AFSA Elections: What’s Missing This Campaign Season? Fire, Ice and Some Spirited Debates, Please

Posted: 2:20 am  EDT
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Retired SFSO David T. Jones, in the aftermath of a highly contentious 2009 election,  wrote that “AFSA’s elections must return to diplomatic civility rather than channeling canines contending over hunks of meat.”

The 2011 election was tamed and supervised by the Department of Labor. The 2013 election was underwhelming with most positions uncontested. The 2015 election by contrast has two full slates with fairly recognizable candidates. But one only has to watch a couple of town halls meetings to recognize that this is the most polite campaign to-date.  As if they were afraid to offend each other by asking real questions.

There are three candidates running for President of AFSA: Barbara Stephenson (Strong Diplomacy), Matthew Asada (Future Forward AFSA) and Tex Harris (no slate). Odd thing here is that Mr. Harris while running for president has also endorsed Mr. Asada.

On the May 6 campaign message, Ambassador Stephenson says this:

This election season, voters have a clear choice. If you are satisfied with what AFSA has been achieving for you, then there are two presidential candidates who represent that tradition. If, however, you want to see senior, experienced leaders and managers known for their interpersonal and negotiation skills work to achieve a more strategic set of outcomes, then please vote for the entire Strong Diplomacy slate.

Mr. Asada’s May 6 campaign message says:

Future Forward AFSA is running to ensure that AFSA remains an independent voice for the Foreign Service. Employees need an advocate that can collaborate with management to get things done, and challenge it when it strikes out in the wrong direction. AFSA was the first to sound the alarm about this bidding cycle’s “100 job deficit”.

Well, who else is supposed to sound the alarm, if not AFSA?

A SFSO deeply active in AFSA speaking on background says that he/she agrees that “there should not be personal attacks of any kind” but that there ought to be “a robust and spirited debates on the issues!” Candidates should be free to critique the current Board’s record, this AFSA fella told us, but that they should also elaborate what they would do differently.  Which seems fair enough.  If AFSA has set up an election forum, that should be put to excellent use in the last few weeks of this campaign.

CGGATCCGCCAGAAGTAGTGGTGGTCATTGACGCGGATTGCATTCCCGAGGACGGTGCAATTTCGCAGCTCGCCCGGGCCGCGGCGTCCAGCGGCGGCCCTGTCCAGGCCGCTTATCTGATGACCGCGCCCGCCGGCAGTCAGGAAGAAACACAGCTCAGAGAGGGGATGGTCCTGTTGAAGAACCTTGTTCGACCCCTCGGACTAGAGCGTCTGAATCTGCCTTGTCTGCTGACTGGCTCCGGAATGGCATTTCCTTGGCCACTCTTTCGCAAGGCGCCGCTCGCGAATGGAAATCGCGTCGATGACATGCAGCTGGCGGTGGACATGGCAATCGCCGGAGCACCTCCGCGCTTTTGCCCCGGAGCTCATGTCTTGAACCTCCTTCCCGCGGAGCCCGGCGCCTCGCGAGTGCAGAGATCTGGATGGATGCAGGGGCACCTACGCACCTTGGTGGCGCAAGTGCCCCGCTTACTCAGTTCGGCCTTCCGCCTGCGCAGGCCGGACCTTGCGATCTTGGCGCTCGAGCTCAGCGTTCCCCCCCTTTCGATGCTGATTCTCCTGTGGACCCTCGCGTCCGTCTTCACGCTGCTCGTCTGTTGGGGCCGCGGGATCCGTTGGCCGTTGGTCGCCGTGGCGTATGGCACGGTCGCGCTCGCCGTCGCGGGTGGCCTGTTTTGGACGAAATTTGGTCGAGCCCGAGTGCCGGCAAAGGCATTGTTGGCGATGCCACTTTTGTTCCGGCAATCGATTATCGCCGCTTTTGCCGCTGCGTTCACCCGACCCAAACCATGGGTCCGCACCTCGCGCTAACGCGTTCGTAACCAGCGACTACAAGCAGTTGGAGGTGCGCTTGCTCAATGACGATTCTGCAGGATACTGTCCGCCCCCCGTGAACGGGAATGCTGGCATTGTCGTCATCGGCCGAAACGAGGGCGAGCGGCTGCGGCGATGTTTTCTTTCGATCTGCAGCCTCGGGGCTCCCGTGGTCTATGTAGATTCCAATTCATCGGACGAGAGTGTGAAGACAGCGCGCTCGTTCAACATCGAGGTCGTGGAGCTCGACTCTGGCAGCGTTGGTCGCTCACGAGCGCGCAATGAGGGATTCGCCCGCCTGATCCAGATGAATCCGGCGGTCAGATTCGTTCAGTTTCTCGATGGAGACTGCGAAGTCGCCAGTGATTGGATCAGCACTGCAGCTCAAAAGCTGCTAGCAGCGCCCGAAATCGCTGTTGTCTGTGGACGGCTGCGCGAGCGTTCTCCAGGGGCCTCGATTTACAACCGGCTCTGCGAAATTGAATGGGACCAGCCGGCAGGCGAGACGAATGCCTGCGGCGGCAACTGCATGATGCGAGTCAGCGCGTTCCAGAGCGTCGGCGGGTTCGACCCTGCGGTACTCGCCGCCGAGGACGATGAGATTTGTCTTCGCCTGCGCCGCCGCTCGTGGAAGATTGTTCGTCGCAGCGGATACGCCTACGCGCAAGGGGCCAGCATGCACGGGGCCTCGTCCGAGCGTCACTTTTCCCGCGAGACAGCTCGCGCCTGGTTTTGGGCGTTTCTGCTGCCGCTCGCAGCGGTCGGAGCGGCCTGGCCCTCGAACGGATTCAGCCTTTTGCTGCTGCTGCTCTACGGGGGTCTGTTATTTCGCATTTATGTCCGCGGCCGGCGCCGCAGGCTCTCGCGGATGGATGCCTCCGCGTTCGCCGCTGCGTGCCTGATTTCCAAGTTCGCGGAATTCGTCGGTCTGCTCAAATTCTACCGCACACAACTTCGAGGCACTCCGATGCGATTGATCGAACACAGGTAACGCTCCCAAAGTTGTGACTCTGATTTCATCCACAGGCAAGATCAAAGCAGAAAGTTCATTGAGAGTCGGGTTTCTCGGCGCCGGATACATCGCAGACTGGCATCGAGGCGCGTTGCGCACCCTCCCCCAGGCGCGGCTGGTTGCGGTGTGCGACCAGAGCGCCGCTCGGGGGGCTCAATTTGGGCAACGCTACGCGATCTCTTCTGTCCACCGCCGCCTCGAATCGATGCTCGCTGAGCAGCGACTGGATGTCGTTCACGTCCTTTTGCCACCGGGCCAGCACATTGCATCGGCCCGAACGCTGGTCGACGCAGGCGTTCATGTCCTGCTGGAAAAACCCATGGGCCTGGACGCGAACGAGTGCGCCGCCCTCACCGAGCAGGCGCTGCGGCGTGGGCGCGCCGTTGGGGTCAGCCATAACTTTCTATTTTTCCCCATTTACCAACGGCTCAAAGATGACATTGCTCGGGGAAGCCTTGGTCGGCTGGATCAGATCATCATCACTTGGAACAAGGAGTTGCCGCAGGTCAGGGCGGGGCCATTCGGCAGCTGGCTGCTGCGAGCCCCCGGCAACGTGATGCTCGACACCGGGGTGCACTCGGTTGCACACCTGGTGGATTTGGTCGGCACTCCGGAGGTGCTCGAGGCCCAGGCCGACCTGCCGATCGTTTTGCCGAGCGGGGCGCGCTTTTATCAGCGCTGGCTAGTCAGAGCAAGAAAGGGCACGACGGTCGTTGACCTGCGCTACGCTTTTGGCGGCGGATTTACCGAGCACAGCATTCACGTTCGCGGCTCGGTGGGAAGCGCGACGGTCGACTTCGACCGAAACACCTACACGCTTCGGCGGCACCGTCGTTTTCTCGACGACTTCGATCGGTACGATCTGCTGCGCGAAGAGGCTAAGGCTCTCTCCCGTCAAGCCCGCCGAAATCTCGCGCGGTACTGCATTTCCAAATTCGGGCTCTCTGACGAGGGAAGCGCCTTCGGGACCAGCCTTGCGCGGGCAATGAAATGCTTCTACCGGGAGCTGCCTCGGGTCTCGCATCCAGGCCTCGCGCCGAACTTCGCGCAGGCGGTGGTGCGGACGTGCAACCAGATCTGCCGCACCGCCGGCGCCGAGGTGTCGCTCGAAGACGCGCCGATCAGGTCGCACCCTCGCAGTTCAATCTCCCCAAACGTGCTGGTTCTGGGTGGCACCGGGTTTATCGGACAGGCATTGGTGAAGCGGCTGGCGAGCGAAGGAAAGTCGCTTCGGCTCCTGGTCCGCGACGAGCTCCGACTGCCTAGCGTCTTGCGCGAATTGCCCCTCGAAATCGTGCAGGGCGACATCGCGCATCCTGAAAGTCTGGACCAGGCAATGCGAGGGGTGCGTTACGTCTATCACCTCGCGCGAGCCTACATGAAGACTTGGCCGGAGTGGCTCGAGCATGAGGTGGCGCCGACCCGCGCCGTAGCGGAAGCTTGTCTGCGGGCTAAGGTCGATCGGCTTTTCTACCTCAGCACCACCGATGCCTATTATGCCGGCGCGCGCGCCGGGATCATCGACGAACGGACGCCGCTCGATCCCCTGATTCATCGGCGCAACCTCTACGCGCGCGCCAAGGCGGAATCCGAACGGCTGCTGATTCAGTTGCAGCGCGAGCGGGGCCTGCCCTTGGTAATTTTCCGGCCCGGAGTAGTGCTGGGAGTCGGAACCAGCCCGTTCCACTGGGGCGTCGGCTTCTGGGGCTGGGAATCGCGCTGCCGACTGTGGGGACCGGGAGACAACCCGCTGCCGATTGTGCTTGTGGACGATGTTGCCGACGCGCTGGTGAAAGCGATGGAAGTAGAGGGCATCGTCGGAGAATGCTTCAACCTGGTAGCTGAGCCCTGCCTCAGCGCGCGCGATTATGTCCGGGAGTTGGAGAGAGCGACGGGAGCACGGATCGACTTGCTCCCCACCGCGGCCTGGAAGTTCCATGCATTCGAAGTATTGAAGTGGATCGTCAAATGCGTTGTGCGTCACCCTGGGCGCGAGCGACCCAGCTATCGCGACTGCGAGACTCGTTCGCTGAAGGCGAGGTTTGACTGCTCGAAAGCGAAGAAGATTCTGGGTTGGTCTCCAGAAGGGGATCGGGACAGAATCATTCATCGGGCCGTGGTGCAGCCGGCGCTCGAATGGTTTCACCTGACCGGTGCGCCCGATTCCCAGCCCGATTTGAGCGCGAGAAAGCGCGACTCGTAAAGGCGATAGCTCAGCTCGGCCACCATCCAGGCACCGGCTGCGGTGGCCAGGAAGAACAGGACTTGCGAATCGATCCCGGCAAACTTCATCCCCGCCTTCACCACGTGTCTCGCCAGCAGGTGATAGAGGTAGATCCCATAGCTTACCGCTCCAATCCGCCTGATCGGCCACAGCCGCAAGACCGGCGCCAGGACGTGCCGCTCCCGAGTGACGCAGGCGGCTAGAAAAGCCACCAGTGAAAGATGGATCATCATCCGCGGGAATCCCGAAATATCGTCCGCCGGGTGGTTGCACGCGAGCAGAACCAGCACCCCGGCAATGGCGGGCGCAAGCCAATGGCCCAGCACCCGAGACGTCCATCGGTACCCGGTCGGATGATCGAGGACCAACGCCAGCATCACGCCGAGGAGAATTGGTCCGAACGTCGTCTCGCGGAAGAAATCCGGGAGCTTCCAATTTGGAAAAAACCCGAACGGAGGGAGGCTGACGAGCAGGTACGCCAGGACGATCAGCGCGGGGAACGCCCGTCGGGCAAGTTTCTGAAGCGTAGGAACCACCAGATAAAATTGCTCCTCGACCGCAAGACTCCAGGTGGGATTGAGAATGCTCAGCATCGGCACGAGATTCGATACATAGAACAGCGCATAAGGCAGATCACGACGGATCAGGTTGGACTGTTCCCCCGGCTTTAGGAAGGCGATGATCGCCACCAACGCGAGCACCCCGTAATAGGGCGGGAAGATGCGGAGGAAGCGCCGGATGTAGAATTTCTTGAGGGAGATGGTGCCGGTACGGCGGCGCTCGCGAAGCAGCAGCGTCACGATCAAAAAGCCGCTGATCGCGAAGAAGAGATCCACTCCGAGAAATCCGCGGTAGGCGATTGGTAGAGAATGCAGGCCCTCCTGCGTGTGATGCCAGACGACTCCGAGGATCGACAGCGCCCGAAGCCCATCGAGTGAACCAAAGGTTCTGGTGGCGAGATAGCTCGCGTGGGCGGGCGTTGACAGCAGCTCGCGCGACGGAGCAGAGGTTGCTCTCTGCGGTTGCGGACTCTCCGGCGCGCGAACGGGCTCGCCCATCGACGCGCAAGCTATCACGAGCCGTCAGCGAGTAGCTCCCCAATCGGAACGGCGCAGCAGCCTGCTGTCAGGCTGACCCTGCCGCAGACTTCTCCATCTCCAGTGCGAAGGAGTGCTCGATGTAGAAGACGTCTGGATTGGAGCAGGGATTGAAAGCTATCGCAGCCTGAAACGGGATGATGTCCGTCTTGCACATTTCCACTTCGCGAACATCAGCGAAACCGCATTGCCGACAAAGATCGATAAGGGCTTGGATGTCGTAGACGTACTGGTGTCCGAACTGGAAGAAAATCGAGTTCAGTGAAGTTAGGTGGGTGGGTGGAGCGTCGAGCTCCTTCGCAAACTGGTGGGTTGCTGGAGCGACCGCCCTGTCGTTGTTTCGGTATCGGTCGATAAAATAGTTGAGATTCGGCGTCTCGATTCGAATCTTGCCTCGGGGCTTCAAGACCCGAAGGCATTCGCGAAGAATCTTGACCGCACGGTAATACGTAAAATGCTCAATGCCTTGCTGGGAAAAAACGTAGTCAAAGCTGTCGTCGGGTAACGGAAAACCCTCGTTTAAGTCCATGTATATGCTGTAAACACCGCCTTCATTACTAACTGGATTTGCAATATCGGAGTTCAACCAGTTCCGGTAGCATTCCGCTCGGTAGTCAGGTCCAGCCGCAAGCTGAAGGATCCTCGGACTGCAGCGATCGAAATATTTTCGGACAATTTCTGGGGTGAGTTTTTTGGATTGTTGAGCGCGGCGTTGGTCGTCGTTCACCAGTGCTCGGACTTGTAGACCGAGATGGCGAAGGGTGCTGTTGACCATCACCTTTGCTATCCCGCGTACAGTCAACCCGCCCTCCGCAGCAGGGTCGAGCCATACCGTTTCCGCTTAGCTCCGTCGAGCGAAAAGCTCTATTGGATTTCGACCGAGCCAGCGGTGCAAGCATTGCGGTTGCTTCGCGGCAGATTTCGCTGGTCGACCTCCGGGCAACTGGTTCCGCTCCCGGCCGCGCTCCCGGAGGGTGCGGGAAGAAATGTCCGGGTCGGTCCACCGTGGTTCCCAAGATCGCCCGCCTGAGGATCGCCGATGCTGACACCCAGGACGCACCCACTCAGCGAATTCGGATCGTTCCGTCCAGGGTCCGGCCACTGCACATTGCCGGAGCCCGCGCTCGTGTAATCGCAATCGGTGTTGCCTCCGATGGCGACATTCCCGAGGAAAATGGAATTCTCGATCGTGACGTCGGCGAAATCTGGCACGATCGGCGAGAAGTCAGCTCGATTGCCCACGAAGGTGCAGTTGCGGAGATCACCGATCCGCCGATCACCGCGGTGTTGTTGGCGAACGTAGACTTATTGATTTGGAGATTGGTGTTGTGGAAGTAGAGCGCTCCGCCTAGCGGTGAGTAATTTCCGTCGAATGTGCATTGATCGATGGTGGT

We must say that it has not always been easy to get answers from AFSA in the last two years.  There are a few pet peeves we’d like to throw in because we never got a satisfying response.

Indefinite Senate “Hold” on Rank and File Nominations

We remain concerned about the genesis of the Senate “hold” on ordinary non-ambassadorial ranked members of the Foreign Service. The hold has air quotes because our understanding is that some nominations are actually not officially put in for consideration but is in what we’d call “confirmation purgatory.”  We have also asked about a few FSOs whose nominations have been stuck in the Senate confirmation process dating back to 2012. An AFSA insider who declined to be identified refers to the “mean-spiritedness” in the confirmation process.  We have asked Mr. Asada directly about the eight nominations awhile back and received no response.  Other folks we’ve asked were advised by AFSA not to talk to us about this.  This is concerning because the blog Dead Men Working has been blogging up a storm about this issue since late last year.  While we do not agree with everything DMW writes, that blog raises some troubling allegations that we think must be addressed.


The jobs, the jobs, shouldn’t we just do an auction every two years?

We understand that the Chief of Mission Guidelines initiative was adopted in part by the Obama Administration and is reportedly now being legislated in part by the Senate’s draft State Authorization bill.  (See AFSA Releases Underwhelming Ambassador Guidelines For “Successful Performance”).